After the First World War designers introduced sportswear which freed women from wearing corsets and petticoats. In 1922, Jeanne Lanvin, like Jacques Heim, Jane Regny, Rochas, Schiaparelli and Hermès, began to create more feminine sportswear. The “gorgeous little silk dresses and accessories”, for instance, were very much in demand by tennis players. In 1926, Mme Lanvin launched her own sportswear collection in Cannes, Biarritz, and Paris.
Mme Lanvin designed accessories to harmonize her outfits. Her matching day and evening clutches became quite fashionable. A clutch is a long narrow rectangular shaped hand-held handbag. By 1935 she had included in her collections a variety of handbags, gloves and hats in colors and fabrics that complemented her garments. To advertise the Lanvin brand, a discreet monogram was embroidered on the flap of the clutch, and the metal clasps on handbags were stamped with the Lanvin signature.
In her quest to give women a total appearance of youthfulness and femininity Mme Lanvin took an interest in new hairstyles. When Anita Loos of “Gentlemen Prefer Blondes” fame attended a showing by Lanvin in Europe, Mme Lanvin was so impressed with her extremely short hair that she had her mannequins copy the style. The short bobbed hair cut popularized by Lanvin’s models in the late 1920s was known as the “Pierrette” hair-style.
THE HOUSE OF LANVIN
The House of Lanvin is the oldest fashion house in the world. Since its creation by Mme Jeanne Lanvin in 1890, it had remained under the control of the Lanvin family up until the 1990s. The House has since undergone several take-overs. Under the watchful eye of Mme Lanvin, the House branched out in Nice, Cannes and Biarritz and underwent a number of expansions. In the 1920s, shops were opened devoted to selling furs, lingerie, and sportswear. With the opening of a menswear division in 1926, the House had established itself as the first couture house to dress the whole family.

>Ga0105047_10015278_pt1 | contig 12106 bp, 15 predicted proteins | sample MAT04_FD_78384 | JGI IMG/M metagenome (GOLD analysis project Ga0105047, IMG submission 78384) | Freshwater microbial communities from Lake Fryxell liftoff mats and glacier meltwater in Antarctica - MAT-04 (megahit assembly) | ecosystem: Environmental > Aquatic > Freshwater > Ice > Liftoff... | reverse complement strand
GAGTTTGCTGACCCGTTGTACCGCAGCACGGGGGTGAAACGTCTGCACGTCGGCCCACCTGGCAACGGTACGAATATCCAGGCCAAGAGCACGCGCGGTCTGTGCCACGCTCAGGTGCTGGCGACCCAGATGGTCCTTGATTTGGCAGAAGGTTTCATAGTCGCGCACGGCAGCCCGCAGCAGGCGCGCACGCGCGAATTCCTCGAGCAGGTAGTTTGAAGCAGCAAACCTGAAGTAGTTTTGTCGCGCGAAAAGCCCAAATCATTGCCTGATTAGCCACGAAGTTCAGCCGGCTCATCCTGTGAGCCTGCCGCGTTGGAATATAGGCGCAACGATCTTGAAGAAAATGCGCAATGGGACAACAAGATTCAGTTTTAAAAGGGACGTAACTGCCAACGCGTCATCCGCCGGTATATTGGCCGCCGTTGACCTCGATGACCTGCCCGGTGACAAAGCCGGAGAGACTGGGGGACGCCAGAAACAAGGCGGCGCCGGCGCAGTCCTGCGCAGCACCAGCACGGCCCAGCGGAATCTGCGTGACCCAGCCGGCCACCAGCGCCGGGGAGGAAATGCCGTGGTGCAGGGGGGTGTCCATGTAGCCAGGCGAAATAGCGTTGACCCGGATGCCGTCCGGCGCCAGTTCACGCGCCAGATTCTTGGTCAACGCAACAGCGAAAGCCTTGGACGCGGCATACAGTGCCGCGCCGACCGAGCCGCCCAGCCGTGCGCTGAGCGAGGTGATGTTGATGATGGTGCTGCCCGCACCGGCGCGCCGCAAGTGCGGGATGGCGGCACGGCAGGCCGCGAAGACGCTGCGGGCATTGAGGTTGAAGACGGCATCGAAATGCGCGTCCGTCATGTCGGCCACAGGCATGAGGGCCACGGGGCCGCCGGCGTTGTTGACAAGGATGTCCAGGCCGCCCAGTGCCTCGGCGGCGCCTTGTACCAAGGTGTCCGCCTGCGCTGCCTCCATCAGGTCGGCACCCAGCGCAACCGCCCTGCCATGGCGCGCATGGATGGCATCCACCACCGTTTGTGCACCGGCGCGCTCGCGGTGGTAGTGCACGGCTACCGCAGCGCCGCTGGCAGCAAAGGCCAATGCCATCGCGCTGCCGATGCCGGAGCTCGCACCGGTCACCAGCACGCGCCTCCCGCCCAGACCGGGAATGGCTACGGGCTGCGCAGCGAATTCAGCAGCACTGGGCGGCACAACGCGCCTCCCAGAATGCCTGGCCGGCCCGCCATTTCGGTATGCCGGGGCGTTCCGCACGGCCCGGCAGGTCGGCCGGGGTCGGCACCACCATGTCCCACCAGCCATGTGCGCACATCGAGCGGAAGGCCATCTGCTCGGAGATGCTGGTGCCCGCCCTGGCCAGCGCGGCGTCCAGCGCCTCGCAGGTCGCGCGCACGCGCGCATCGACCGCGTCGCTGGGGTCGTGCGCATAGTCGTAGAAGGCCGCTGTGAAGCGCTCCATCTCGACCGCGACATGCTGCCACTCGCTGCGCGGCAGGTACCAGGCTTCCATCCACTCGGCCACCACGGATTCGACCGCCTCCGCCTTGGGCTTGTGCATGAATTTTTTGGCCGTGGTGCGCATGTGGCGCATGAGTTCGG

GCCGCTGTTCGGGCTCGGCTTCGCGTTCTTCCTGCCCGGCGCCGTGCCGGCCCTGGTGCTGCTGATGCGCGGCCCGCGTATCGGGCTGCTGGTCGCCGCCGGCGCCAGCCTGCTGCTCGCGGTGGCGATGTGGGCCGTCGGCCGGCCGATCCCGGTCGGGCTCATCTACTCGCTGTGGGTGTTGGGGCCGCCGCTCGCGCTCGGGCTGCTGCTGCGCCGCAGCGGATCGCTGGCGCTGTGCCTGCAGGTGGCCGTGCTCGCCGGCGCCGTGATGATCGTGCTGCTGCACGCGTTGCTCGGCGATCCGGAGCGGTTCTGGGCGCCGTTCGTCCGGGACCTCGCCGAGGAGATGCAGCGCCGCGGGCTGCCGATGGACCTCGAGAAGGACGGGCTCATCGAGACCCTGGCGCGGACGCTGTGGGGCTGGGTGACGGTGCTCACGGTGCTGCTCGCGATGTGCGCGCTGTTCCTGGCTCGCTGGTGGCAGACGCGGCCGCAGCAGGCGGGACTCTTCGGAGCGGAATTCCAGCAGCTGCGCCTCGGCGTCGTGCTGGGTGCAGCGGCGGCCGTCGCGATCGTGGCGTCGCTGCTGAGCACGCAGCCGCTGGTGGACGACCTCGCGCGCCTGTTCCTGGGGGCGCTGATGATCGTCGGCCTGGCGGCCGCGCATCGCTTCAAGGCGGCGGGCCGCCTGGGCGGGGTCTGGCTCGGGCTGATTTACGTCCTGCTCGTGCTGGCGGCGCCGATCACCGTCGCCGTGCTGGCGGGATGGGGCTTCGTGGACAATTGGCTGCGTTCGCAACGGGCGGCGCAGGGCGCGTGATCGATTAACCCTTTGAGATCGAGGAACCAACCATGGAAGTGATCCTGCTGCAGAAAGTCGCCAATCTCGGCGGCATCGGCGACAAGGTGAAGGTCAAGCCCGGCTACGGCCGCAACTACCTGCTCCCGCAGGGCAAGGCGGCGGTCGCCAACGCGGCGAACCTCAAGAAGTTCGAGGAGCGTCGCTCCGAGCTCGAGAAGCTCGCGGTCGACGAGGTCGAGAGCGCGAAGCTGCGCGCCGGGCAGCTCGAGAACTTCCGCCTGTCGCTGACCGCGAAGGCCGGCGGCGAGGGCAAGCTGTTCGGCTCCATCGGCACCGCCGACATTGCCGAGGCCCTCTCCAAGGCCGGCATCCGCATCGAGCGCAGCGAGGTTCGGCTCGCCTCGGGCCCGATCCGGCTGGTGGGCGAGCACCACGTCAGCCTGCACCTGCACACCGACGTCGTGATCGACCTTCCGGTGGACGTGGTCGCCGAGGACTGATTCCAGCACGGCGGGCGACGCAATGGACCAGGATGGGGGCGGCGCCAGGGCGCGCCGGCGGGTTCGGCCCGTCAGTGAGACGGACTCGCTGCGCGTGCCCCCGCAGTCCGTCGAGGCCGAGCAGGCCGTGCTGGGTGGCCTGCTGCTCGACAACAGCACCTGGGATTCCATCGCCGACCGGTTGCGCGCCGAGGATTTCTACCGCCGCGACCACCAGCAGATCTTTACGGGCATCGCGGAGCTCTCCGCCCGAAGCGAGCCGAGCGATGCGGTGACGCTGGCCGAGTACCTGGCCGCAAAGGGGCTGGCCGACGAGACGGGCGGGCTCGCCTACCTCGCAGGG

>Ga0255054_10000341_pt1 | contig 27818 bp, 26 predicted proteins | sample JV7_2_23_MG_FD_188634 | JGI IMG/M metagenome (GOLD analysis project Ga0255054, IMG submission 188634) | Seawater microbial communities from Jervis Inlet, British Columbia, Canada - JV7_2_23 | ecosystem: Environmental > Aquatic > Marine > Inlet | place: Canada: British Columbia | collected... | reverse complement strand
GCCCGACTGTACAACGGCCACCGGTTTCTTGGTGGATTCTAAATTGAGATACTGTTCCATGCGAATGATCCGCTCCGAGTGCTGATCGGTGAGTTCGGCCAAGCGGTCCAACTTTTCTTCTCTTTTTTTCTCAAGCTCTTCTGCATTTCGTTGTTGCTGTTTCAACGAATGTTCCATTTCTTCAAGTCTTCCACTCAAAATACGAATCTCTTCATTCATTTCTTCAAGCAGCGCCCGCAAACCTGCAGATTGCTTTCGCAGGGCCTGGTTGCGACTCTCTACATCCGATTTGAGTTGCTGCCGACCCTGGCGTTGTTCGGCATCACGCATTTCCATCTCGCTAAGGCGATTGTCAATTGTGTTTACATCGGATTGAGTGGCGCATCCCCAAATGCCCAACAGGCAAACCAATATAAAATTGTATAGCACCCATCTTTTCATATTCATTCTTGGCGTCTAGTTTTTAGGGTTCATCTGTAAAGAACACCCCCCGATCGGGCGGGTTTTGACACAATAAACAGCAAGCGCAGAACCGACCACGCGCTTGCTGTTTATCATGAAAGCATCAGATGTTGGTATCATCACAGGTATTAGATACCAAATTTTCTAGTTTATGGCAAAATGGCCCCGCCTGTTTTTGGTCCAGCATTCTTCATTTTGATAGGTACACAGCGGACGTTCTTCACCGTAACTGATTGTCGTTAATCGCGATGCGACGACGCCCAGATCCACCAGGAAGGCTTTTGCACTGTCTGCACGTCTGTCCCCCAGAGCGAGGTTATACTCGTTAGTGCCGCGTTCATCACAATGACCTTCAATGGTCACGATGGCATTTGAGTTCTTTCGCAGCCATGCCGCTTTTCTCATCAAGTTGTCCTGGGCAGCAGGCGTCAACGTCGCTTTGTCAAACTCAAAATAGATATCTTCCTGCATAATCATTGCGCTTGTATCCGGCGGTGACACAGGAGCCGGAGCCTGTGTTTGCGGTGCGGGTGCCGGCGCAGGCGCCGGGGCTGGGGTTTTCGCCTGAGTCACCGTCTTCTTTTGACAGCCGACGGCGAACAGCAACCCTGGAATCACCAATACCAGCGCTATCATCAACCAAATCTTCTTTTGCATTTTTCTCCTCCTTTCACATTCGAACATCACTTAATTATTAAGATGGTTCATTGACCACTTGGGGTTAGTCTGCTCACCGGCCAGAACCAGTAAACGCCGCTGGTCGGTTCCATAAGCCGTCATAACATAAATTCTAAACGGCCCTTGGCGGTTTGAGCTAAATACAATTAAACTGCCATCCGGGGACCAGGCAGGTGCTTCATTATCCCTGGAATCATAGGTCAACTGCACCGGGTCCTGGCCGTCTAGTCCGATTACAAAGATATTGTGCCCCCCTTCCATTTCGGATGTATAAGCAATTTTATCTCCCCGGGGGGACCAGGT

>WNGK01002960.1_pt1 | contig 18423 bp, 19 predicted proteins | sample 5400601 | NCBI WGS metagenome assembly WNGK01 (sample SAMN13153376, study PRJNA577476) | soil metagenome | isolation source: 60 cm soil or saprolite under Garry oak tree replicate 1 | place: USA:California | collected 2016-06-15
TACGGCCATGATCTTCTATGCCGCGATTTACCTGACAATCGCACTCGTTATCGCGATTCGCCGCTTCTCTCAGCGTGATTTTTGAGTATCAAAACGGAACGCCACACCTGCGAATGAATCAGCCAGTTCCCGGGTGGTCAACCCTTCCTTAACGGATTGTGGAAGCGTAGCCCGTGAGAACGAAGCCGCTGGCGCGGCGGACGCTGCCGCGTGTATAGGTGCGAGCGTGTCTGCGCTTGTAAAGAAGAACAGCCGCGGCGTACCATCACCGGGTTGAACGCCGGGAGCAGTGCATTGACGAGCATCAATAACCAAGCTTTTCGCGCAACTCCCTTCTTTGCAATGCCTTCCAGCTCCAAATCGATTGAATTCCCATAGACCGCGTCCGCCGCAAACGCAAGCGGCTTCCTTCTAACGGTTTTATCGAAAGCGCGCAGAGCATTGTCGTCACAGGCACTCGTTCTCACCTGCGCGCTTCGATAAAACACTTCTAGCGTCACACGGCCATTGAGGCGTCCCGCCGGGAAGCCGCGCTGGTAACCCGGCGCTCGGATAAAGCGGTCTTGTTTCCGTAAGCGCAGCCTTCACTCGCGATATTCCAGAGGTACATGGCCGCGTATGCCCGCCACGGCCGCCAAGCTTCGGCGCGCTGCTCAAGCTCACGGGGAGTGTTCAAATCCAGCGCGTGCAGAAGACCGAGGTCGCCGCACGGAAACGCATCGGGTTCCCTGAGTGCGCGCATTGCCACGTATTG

After the death of Jeanne Lanvin in 1946, her only daughter, Marie-Blanche de Polignac (1897-1958), took over the management of the House of Lanvin. Following Marie-Blanche’s death in 1958, the ownership of the house was passed to a cousin, Yves Lanvin, a fashion industry expert.
In March 1989, Britain’s Midland Bank bought a stake in the Lanvin Company from the family. In 1990, the Midland Bank sold Lanvin to Orcofi, a French holding company led by the Vuitton family. In 1994, 50% of the House of Lanvin was acquired by L’Oréal. By 1996, L’Oréal controlled 100% of the business. In August 2001, the Lanvin fashion house was taken over by the investor group Harmonie S.A., headed by Mrs. Shaw-Lan Wang, a Taiwanese media magnate.
In fact, Maison Lanvin became the first fashion house to keep going after a founder's death. Several designers have since reinterpreted Lanvin's signature designs, including Antonio del Castillo, who took over after Marguerite, Claude Montana and Mr Elbaz. This elegant display clarifies exactly why Lanvin’s designs warrant returning to them: she had a talent for creating garments that would still be exquisite on the red carpet a century later. In 2006, Alber Elbaz, the artistic director of Lanvin designed new packaging for the fashion house.
In homage to Jeanne Lanvin, the package featured her favorite shade of forget-me-not flower.
On October 28, 2015, Lanvin announced that Elbaz was no longer at the company. His position as Creative Director has yet to be fulfilled…